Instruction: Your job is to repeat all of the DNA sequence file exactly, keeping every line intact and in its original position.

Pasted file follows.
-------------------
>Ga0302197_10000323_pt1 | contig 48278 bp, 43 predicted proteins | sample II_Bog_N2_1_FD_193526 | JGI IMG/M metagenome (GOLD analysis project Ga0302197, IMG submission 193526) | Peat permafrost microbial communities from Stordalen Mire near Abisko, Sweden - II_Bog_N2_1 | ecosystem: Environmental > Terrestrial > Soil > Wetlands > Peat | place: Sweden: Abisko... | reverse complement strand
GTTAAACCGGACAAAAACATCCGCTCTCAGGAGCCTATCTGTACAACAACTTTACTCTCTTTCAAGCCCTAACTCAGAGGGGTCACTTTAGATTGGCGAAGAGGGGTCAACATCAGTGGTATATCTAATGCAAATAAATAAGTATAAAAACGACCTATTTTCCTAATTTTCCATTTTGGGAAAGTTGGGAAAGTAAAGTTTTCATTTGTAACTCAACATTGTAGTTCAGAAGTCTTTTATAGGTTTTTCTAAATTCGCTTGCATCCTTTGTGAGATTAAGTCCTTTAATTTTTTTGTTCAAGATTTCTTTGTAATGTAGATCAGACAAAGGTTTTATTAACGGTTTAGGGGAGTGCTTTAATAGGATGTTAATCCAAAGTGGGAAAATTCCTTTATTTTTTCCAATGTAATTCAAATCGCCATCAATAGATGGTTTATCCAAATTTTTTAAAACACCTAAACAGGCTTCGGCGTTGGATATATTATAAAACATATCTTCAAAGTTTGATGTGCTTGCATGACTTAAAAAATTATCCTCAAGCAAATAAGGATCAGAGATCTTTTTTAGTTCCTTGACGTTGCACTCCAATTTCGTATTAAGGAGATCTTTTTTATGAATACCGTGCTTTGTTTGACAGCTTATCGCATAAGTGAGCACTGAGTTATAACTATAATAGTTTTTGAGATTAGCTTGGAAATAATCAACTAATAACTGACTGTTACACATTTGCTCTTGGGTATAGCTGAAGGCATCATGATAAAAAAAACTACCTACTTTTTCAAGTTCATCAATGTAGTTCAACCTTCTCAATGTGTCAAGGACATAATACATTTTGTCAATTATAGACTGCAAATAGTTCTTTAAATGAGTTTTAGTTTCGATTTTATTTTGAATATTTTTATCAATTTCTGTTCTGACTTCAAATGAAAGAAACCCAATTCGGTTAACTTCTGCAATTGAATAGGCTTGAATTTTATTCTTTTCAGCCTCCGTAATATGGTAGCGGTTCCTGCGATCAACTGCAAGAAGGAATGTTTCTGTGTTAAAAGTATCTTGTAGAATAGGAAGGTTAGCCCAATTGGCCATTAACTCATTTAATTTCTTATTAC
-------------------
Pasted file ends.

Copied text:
>Ga0302197_10000323_pt1 | contig 48278 bp, 43 predicted proteins | sample II_Bog_N2_1_FD_193526 | JGI IMG/M metagenome (GOLD analysis project Ga0302197, IMG submission 193526) | Peat permafrost microbial communities from Stordalen Mire near Abisko, Sweden - II_Bog_N2_1 | ecosystem: Environmental > Terrestrial > Soil > Wetlands > Peat | place: Sweden: Abisko... | reverse complement strand
GTTAAACCGGACAAAAACATCCGCTCTCAGGAGCCTATCTGTACAACAACTTTACTCTCTTTCAAGCCCTAACTCAGAGGGGTCACTTTAGATTGGCGAAGAGGGGTCAACATCAGTGGTATATCTAATGCAAATAAATAAGTATAAAAACGACCTATTTTCCTAATTTTCCATTTTGGGAAAGTTGGGAAAGTAAAGTTTTCATTTGTAACTCAACATTGTAGTTCAGAAGTCTTTTATAGGTTTTTCTAAATTCGCTTGCATCCTTTGTGAGATTAAGTCCTTTAATTTTTTTGTTCAAGATTTCTTTGTAATGTAGATCAGACAAAGGTTTTATTAACGGTTTAGGGGAGTGCTTTAATAGGATGTTAATCCAAAGTGGGAAAATTCCTTTATTTTTTCCAATGTAATTCAAATCGCCATCAATAGATGGTTTATCCAAATTTTTTAAAACACCTAAACAGGCTTCGGCGTTGGATATATTATAAAACATATCTTCAAAGTTTGATGTGCTTGCATGACTTAAAAAATTATCCTCAAGCAAATAAGGATCAGAGATCTTTTTTAGTTCCTTGACGTTGCACTCCAATTTCGTATTAAGGAGATCTTTTTTATGAATACCGTGCTTTGTTTGACAGCTTATCGCATAAGTGAGCACTGAGTTATAACTATAATAGTTTTTGAGATTAGCTTGGAAATAATCAACTAATAACTGACTGTTACACATTTGCTCTTGGGTATAGCTGAAGGCATCATGATAAAAAAAACTACCTACTTTTTCAAGTTCATCAATGTAGTTCAACCTTCTCAATGTGTCAAGGACATAATACATTTTGTCAATTATAGACTGCAAATAGTTCTTTAAATGAGTTTTAGTTTCGATTTTATTTTGAATATTTTTATCAATTTCTGTTCTGACTTCAAATGAAAGAAACCCAATTCGGTTAACTTCTGCAATTGAATAGGCTTGAATTTTATTCTTTTCAGCCTCCGTAATATGGTAGCGGTTCCTGCGATCAACTGCAAGAAGGAATGTTTCTGTGTTAAAAGTATCTTGTAGAATAGGAAGGTTAGCCCAATTGGCCATTAACTCATTTAATTTCTTATTAC